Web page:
Anglesey, Snowdonia and North Wales

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Beaumaris Castle, begun in 1295, was the last and largest of the castles to be built by King Edward I in Wales. In the opinion of some, it is possibly the most sophisticated example of medieval military architecture in Britain. Jean Sue took this photo of the castle, which is strategically located by the Strait of Menai, separating Anglesey from mainland Wales.

To reach this beach on Red Wharf Bay, also on Anglesey, Bob drove down a 35-degree grade on a one-track lane; he took a mere 25-degree grade one-track lane on the way back up. Our hotel in Wales was on the other side of the bay.

Here's our side of Red Wharf Bay. When the tide goes out, most boats bottom, as Jean Sue's photo shows. The Welsh name of the bay is Traeth Coch, which means Red Beach. A battle with the Vikings took place here in 1170. So fierce was the struggle that the sands were soaked with blood, leaving a red hue.

Ray had recommended a trip to Bodnant Gardens during our stay in North Wales, and we weren't disappointed by his recommendation. As Jean Sue's photo shows, the view from the formal gardens tends to the gorgeous.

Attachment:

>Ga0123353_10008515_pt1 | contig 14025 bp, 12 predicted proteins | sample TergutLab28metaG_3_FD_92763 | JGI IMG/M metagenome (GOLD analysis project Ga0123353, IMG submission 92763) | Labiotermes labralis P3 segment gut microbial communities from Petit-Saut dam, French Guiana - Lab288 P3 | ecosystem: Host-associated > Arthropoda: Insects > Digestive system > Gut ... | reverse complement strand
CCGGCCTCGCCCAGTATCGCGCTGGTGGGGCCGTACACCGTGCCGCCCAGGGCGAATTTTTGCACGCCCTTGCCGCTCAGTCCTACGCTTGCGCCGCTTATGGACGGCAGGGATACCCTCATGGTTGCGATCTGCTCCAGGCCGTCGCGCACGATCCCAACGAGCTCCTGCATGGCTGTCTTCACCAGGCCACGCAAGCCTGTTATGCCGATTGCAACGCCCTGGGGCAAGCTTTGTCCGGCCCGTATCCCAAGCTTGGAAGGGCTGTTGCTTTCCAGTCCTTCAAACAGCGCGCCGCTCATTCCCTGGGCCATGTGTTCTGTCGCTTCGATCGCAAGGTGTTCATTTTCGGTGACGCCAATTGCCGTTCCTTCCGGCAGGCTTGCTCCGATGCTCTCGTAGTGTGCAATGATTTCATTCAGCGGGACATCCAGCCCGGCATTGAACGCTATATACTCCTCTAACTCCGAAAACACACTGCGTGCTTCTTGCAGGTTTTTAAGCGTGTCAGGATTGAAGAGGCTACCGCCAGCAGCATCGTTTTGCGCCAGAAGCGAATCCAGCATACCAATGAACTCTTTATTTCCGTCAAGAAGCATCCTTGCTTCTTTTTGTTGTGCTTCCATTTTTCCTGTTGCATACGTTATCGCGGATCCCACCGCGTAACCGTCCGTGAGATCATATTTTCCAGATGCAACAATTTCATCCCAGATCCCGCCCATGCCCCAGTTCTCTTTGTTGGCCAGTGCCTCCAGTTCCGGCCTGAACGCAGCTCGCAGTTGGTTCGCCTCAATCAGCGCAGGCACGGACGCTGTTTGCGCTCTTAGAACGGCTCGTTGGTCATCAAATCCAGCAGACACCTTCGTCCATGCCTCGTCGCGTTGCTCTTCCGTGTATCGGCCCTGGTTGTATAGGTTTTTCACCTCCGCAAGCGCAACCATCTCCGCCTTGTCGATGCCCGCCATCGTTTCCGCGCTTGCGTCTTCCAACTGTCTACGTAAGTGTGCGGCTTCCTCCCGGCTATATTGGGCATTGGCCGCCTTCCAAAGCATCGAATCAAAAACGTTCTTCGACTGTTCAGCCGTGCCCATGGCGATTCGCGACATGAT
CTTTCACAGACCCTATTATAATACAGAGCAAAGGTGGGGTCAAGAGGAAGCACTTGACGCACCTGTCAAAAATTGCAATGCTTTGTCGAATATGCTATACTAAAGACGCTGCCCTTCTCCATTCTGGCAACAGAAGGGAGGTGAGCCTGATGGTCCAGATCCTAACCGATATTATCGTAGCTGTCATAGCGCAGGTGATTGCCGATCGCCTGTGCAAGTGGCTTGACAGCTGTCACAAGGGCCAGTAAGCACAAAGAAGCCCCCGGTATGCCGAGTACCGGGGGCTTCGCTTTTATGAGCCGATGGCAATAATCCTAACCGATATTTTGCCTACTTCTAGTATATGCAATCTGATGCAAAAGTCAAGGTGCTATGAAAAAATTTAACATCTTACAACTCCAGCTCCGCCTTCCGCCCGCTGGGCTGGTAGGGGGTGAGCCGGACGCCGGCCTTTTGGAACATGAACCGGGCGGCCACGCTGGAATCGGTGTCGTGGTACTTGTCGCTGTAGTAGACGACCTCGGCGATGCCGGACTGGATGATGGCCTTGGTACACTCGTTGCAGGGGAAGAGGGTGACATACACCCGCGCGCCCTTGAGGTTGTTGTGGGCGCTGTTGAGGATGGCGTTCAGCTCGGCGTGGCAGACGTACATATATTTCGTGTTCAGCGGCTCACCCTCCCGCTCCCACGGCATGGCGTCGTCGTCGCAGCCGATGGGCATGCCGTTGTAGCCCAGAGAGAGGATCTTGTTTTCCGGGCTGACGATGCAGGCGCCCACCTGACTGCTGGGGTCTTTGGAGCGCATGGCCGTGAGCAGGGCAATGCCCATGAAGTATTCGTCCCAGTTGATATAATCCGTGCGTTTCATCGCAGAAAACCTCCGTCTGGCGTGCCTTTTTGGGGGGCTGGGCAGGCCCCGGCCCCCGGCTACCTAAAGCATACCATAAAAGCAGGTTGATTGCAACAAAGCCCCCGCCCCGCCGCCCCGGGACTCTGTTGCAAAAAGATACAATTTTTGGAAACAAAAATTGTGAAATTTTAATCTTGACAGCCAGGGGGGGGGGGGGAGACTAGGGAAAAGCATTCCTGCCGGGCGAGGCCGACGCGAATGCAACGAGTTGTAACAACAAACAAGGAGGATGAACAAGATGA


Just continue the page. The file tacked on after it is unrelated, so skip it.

Bob was particularly intrigued the Sphinx set by a staircase at Bodnant Gardens.

A highlight of our trip in North Wales was a roundtrip on the Snowdon Mountain Railway. Here, the steam engine (built by the Swiss in 1906 for use on this cog railway) and car that took us to the summit prepare to haul the next trip to the top.

Jean Sue claims this was just a "grab" shot, but her photo of the sheep and lamb amid rocks and grasses of Snowdon perfectly captures the feel of the mountain.

Sheep abounded during our journal up and down Snowdon. A few structures like this are still used during shearing season.

The view from Snowdon, looking toward a nearby mountain. Snowdon is the highest point in England and Wales., at 3,494 feet. In all of the U.K., it's topped only by Scotland's Ben Nevis.

Instead of taking the train, you can hike Snowdon's summit on a well maintained and reasonably easily graded trail. Many take the train to the top, then walk down back to the village of Llanberis, where the depot is located.

Gorgeous views abound during the one-hour trip up the mountain.

Sun and clouds created the light for this image taken from the one-car train.

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All photographs and text Robert L Libkind and Jean Sue Libkind